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  • ethyl 1-(3-hydroxy-3-phenylpropyl)-4-phenylpiperidine-4-carboxylate
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  • InChI=1S/C23H29NO3/c1-2-27-22(26)23(20-11-7-4-8-12-20)14-17-24(18-15-23)16-13-21(25)19-9-5-3-6-10-19/h3-12,21,25H,2,13-18H2,1H3 checkY
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Phenoperidine[1][2](Operidine or Lealgin), is an opioid analgesic which is structurally related to pethidine and is used clinically as a general anesthetic.

Medical use[edit]

Phenoperidine is an opioid pain killer -- narcotic analgesic.[medical citation needed]


It is a derivative of isonipecotic acid, like pethidine, and is metabolized in part to norpethidine. Its potency range is due to method of ingestion. figure 20-80 times as potent as pethidine as an analgesic. The greatly increased potency essentially eliminates the toxic effects of norpethidine accumulation which are seen when pethidine is administered in high doses or for long periods of time.[3]

History and Synthesis[edit]

Phenoperidine was first synthesized in 1957 by Paul Janssen, of the company now known as Janssen Pharmaceutica, who was seeking better opioid pain-killers.[4] His two prototype drugs were methadone and pethidine, each which had been invented in 1930s by Otto Eisleb, who worked for IG Farben. His initial work starting with methadone yielded dextromoramide in 1954. Janssen then turned to making pethidine analogues, due in part to the less complicated chemistry of the compound. During his explorations, he replaced the methyl group attached to the pethidine nitrogen with a propiophenone group, and this yielded phenoperidine, in 1957. Phenoperidine was determined to have decreased stability and enhanced lipophilicity compared to pethidine. Soon after, studies in mice showed that phenoperidine was over 100 times more potent than pethidine.[4]

In 1958, the same line of work yielded “one of the greatest advances of the 20th century psychiatry", haloperidol,[4] as well as diphenoxylate, which lacked the opioid's analgesic properties but still stopped peristalsis in the intestines, a typical side effect of opioids; Janssen brought diphenoxylate to market as a drug to treat diarrhea.[5]: 124  And through further advances, Janssen created fentanyl in 1960, which proved to be ten times more potent than phenoperidine.[6]

Historical Uses[edit]

In 1959, the combination of phenoperidine and haloperidol was first used in Europe in anesthesia to induce a detached, pain free state called Neuroleptic analgesia; the use of that mixture boomed in early 1960s but was overtaken by the combination of fentanyl and droperidol, which was widely used through the 1980s. These combination approaches were not adopted in the US.[7]: 644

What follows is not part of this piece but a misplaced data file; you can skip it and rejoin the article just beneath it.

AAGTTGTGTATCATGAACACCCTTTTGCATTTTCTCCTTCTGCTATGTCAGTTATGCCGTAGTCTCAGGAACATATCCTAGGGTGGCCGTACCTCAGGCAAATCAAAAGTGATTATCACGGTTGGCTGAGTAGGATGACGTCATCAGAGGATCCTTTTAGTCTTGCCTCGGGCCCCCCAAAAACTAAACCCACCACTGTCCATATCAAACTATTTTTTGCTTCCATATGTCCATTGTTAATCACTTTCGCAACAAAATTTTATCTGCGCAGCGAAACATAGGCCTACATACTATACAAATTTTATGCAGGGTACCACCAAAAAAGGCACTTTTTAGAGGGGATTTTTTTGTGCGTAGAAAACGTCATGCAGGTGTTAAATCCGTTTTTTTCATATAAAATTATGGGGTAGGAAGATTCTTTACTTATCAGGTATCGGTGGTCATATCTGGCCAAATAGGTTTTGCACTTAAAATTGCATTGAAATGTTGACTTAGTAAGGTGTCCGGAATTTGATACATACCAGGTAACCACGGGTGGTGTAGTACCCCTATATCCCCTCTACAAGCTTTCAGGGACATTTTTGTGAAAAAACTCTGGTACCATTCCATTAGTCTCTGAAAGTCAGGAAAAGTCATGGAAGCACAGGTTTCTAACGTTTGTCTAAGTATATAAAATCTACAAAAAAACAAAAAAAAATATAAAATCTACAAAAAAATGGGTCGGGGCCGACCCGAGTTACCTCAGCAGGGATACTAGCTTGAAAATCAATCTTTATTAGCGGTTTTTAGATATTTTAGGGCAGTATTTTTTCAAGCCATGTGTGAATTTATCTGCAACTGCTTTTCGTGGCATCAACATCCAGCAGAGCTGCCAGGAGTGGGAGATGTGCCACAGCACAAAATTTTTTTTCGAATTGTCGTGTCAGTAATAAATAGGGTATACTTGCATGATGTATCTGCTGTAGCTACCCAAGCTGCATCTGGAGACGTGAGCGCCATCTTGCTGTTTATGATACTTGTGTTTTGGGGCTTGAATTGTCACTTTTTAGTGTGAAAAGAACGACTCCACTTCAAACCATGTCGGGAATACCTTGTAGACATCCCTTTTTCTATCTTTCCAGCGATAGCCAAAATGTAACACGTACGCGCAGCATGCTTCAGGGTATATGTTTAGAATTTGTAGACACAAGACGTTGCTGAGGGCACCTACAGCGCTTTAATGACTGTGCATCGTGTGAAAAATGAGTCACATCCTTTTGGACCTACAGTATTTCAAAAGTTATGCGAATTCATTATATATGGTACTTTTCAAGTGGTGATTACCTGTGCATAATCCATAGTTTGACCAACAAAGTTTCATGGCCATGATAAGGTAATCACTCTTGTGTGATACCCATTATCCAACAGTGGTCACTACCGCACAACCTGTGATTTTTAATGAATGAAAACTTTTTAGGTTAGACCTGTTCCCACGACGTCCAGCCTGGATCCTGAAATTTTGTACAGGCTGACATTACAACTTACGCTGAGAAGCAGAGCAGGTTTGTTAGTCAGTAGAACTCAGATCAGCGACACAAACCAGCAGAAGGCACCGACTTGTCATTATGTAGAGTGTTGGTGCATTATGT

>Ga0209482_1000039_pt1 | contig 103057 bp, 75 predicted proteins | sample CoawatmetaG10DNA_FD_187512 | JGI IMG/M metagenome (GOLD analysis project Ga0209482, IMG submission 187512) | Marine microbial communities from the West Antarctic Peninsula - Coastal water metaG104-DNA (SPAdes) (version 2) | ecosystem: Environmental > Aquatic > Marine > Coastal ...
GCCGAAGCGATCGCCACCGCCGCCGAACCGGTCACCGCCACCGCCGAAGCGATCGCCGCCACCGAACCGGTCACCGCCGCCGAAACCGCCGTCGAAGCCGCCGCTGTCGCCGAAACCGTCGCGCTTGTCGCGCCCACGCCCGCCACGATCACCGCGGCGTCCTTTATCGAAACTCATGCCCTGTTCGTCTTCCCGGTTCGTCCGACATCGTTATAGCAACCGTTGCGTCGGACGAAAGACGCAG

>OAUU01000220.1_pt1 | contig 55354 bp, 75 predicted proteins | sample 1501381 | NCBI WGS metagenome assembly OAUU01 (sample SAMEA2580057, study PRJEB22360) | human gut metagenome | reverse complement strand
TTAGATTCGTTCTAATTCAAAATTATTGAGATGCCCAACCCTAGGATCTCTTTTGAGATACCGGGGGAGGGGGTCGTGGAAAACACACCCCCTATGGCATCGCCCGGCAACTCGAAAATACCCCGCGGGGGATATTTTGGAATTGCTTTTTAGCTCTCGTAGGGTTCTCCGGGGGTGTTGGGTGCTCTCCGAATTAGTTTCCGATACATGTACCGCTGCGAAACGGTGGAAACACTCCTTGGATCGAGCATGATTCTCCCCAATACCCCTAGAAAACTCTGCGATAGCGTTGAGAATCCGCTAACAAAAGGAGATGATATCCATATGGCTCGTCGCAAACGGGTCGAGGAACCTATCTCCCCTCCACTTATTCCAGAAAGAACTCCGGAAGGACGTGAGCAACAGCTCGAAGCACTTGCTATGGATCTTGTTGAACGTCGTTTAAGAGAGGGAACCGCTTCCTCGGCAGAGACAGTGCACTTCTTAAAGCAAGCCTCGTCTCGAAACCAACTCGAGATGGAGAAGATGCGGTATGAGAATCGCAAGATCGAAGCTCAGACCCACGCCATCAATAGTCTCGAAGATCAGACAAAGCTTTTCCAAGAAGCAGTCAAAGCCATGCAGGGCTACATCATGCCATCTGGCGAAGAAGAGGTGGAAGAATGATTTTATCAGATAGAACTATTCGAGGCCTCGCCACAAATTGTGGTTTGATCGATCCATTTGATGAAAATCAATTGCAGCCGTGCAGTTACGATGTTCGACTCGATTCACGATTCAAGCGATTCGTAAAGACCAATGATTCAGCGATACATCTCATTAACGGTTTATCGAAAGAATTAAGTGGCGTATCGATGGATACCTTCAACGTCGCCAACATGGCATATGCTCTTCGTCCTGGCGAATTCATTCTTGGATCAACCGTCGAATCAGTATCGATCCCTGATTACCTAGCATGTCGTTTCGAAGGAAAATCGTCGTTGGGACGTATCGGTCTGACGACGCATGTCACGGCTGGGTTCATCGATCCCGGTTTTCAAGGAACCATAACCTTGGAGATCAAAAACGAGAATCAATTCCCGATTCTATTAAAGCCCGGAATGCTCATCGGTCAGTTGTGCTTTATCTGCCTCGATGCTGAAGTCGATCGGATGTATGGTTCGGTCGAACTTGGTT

In 1961 phenoperidine was added to the 1931 Convention for Limiting the Manufacture and Regulating the Distribution of Narcotic Drugs by the World Health Organization via the Single Convention on Narcotic Drugs.[8][9]

In the US it is classified as a schedule 1 opiate and is categorized as a Drug Enforcement Administration (DEA) controlled substance with a corresponding code 9641.[10]


  1. ^ US 2951080, "Novel phenyl-substituted piperidines", assigned to Eli Lilly Co. 
  2. ^ US 2962501, "-substituted propyl piperidines and processes of preparing same", assigned to Merck & Co. 
  3. ^ Lamberth C, Dinges J (2016-08-22). Bioactive carboxylic compound classes : pharmaceuticals and agrochemicals. Weinheim, Germany: Wiley-VCH Verlag. p. 29. ISBN 978-3-527-33947-1.
  4. ^ a b c López-Muñoz F, Alamo C (April 2009). "The consolidation of neuroleptic therapy: Janssen, the discovery of haloperidol and its introduction into clinical practice". Brain Research Bulletin. 79 (2): 130–41. doi:10.1016/j.brainresbull.2009.01.005. PMID 19186209. S2CID 7720401.
  5. ^ Sneade W (2005). Drug Discovery: A History. John Wiley & Sons. ISBN 978-0-471-89979-2.
  6. ^ Stanley TH (December 2014). "The fentanyl story". The Journal of Pain. 15 (12): 1215–26. doi:10.1016/j.jpain.2014.08.010. PMID 25441689.
  7. ^ Eger EI, Saidman L, Westhorpe R (2013). The Wondrous Story of Anesthesia. Springer Science & Business Media. ISBN 978-1-4614-8441-7.
  8. ^ Expert Committee on Addiction-Producing Drugs (1961). "Eleventh Report" (PDF). WHO Technical Report Series.
  9. ^ WHO Executive Board. 17 April 1961 Action in Respect of the International Convention on Narcotic Drugs.
  10. ^ "Memo: Overview of the September 14, 2010, DSaRM Advisory Committee Meeting to Discuss the Drug Enforcement Administration (DEA) Request for an Abuse Potential Evaluation and Scheduling Recommendation for Dextromethorphan (DXM)" (PDF). U.S. Food and Drug Administration. U.S. Food and Drug Administration. Retrieved 22 November 2014.

Further reading[edit]

  • Kintz P, Godelar B, Mangin P, Lugnier AA, Chaumont AJ (December 1989). "Simultaneous determination of pethidine (meperidine), phenoperidine, and norpethidine (normeperidine), their common metabolite, by gas chromatography with selective nitrogen detection". Forensic Science International. 43 (3): 267–73. doi:10.1016/0379-0738(89)90154-0. PMID 2613140.
  • Claris O, Bertrix L (1988). "[Phenoperidine: pharmacology and use in pediatric resuscitation]". Pédiatrie (in French). 43 (6): 509–13. PMID 3186421.
  • "Antipsychotics - Reference pathway". Kyoto Encyclopedia of Genes and Genomes. Kanehisa Laboratories, Kyoto University, University of Tokyo. Retrieved 2007-01-16.